June 24, 2016 | Policy Brief

Iran is Still a Business Risk: Implications of FATF’s Decision

June 24, 2016 | Policy Brief

Iran is Still a Business Risk: Implications of FATF’s Decision

Following its plenary meeting this week, the Financial Action Task Force (FATF) is set to maintain Iran on its black list, with a one-year suspension, though not removal, of the mandatory countermeasures applied to the Islamic Republic.

FATF is an inter-governmental organization that serves as the preeminent global policymaking body for combating illicit finance. It does that primarily by setting global standards to combat money laundering, and finance for terrorism and proliferation. Its goal is to protect the international financial system from vulnerabilities and threats that emanate from countries that do not implement its standards, and to work with countries that seek to become responsible members of the international financial system.

FATF’s move signals that, notwithstanding intense pressure from Tehran, Iran’s effort to legitimize its malign activities has not been matched by changes to its underlying conduct – the reason Iran has, along with North Korea, maintained its place on this blacklist and been subject to mandatory countermeasures.

Following FATF’s action, the base assessment of the risks of Iran’s illicit conduct remains the same. Practically speaking, there is no change since, given the continued concerns over Iran’s illicit conduct, financial institutions will continue to voluntarily implement strict countermeasures. This signals a recognition by the global community that Iran continues to represent a threat to the international financial system.

Businesses considering ties to Iran will have to conduct enhanced due diligence that will prove a nightmare for them for a number of reasons.

Many Iranian companies – including sanctioned entities such as the Islamic Revolutionary Guard Corps (IRGC) – utilize opaque corporate structures and shadow companies to hide their true ownership interests. The IRGC controls an estimated 30 percent of Iran’s economy, and those seeking to do business in the country should be concerned that they may be inadvertently dealing with entities owned or controlled by sanctioned entities or those that may become sanctioned.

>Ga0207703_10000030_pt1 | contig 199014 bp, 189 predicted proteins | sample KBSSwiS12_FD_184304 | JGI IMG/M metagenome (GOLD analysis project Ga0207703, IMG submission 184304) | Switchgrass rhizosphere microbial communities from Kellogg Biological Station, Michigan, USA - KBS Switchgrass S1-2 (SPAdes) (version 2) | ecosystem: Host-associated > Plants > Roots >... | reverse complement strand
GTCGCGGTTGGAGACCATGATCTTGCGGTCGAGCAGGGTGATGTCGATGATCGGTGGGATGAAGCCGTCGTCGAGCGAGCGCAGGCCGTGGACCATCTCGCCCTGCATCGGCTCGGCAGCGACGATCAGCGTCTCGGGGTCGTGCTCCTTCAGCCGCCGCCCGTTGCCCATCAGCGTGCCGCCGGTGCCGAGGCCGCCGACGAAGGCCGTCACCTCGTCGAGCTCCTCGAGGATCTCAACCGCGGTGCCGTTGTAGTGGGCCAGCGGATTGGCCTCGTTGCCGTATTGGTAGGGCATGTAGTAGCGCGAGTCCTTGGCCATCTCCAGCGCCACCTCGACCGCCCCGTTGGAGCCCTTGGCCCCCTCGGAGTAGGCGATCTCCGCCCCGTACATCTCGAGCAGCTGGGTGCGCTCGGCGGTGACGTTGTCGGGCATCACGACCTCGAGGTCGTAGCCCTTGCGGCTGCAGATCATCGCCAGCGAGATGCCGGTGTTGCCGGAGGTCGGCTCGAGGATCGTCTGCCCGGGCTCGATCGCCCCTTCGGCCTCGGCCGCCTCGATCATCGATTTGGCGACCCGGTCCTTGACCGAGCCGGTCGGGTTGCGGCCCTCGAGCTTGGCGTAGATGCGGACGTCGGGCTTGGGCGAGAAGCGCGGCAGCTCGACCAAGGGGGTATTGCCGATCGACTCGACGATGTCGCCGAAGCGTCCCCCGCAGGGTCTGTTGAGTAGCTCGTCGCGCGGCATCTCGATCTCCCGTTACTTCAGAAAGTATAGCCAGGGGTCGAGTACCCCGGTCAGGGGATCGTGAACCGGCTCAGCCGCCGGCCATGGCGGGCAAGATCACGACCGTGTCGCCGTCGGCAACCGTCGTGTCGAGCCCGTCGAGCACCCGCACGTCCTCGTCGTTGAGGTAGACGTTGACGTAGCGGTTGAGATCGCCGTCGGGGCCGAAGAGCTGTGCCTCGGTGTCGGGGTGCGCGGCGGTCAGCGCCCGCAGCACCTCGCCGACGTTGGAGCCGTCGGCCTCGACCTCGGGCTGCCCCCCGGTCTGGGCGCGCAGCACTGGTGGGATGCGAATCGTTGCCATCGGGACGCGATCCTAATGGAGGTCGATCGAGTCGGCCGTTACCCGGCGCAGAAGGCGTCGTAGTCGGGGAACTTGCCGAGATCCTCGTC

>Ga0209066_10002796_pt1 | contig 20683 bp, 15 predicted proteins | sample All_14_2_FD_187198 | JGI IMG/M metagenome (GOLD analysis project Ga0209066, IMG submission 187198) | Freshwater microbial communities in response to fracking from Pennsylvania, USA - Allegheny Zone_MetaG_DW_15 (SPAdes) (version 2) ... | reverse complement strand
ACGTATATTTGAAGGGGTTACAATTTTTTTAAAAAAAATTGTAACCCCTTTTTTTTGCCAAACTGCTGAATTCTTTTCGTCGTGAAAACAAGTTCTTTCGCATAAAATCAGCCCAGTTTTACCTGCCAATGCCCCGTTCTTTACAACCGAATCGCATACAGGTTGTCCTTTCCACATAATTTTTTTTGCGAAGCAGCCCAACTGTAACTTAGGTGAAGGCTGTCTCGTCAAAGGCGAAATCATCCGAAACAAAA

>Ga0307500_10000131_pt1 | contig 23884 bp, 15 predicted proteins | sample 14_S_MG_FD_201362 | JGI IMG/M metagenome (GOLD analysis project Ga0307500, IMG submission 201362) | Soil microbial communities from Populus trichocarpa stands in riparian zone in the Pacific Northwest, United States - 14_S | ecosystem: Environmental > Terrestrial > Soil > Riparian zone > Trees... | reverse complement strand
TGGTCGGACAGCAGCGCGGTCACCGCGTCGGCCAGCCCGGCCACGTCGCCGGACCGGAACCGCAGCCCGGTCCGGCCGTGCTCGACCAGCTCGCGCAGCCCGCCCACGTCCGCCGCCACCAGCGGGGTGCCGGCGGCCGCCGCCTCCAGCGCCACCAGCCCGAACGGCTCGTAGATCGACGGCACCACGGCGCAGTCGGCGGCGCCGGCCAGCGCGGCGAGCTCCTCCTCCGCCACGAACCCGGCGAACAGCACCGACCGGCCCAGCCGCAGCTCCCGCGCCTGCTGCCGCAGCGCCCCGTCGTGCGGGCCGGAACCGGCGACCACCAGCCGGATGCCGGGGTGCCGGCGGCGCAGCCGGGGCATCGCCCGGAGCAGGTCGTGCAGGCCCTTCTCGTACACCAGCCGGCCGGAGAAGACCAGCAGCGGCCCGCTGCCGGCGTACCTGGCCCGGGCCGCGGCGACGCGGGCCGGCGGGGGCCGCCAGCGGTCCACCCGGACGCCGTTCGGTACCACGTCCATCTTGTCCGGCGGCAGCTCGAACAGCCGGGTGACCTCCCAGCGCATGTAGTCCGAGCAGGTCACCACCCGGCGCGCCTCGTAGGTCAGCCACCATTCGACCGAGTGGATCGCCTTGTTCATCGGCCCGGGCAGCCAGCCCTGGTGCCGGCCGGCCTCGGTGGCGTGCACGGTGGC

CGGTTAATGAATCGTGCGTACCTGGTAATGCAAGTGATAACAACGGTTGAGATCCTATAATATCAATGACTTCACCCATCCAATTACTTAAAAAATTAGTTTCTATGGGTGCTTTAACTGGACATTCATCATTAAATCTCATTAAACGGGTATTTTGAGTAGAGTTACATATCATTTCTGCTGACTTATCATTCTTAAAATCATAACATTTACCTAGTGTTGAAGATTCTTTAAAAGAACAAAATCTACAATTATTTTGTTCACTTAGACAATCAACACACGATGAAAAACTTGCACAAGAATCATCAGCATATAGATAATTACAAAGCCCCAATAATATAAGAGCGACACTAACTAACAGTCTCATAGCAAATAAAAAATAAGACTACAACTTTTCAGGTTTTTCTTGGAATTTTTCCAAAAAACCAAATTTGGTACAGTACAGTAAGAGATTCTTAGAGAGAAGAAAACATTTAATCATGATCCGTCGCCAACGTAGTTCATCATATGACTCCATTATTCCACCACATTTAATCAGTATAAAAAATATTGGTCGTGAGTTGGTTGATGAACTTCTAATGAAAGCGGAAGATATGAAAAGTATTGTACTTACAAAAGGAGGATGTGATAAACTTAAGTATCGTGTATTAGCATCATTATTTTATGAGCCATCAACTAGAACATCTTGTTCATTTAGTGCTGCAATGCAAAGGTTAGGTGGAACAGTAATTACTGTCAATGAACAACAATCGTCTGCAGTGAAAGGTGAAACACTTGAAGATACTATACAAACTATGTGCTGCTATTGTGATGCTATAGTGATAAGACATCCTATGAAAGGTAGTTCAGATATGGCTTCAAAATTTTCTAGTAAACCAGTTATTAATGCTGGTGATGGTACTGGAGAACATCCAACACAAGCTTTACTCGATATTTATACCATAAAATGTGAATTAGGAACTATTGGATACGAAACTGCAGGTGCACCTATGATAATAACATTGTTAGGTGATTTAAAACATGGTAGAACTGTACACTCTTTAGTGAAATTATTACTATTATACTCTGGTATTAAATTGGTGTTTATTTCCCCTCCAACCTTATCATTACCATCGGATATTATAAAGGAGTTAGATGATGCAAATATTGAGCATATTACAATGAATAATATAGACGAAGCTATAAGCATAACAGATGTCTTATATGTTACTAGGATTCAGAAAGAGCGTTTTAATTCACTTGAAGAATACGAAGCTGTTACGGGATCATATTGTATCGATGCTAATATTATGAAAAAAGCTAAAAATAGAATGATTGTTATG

Iran’s nefarious financial activities go further. It ranked 150th out of 189 countries on the World Bank’s 2016 “Ease of Doing Business” Index on “protecting minority investors,” and 140th in “resolving insolvency.” It ranked 130th out of 168 countries on Transparency International’s Corruption Perceptions Index, and 108th out of 129 on the International Property Rights Index. In January, Reuters noted that “Iran’s shadow economy has been a breeding ground for corruption and nepotism,” and that “foreign companies will be wary of approaches by local ‘fixers’ who would pay bribes on their behalf.”

Iran has continued its support for terrorist groups, including Hezbollah, Palestinian Islamic Jihad, Hamas, and militias throughout the Middle East. It provides direct support for the Syrian regime, including arms, financing, training, and the facilitation of foreign Shiite fighters to support the regime’s brutal five-year crackdown.

Tehran’s efforts to pass laws that purport to address international counter-terrorism financing standards do not hold up even on paper. Its definition of terrorism excludes groups “attempting to end foreign occupation, colonialism, and racism,” and other language used to justify terrorism against American allies.

Most large banks that care about long-term protection of their assets are not rushing back into Iran because they understand it has a long way to go before it’s safe to do business there. Ultimately they are looking to avoid the massive sanctions, money-laundering, and corruption risk Iran poses to their stakeholders.

The one-year suspension will be up for consideration next June.

Even if countermeasures are removed next year, Iran likely will remain on the FATF blacklist until it stops its dangerous financial conduct. Global financial institutions understand that this illicit conduct, not empty expressions of intent, must be changed before risking business with Iran. FATF’s action this week serves as yet another reminder to “know your customer.” Buyers should beware: Iran may be open for business, but is it not yet safe for it. 

Mark Dubowitz is executive director of the Foundation for Defense of Democracies (FDD) and head of its Center on Sanctions and Illicit Finance. Follow him on TwitterFacebook, and LinkedIn.

Toby Dershowitz is FDD’s Vice President of Government Relations and Strategy.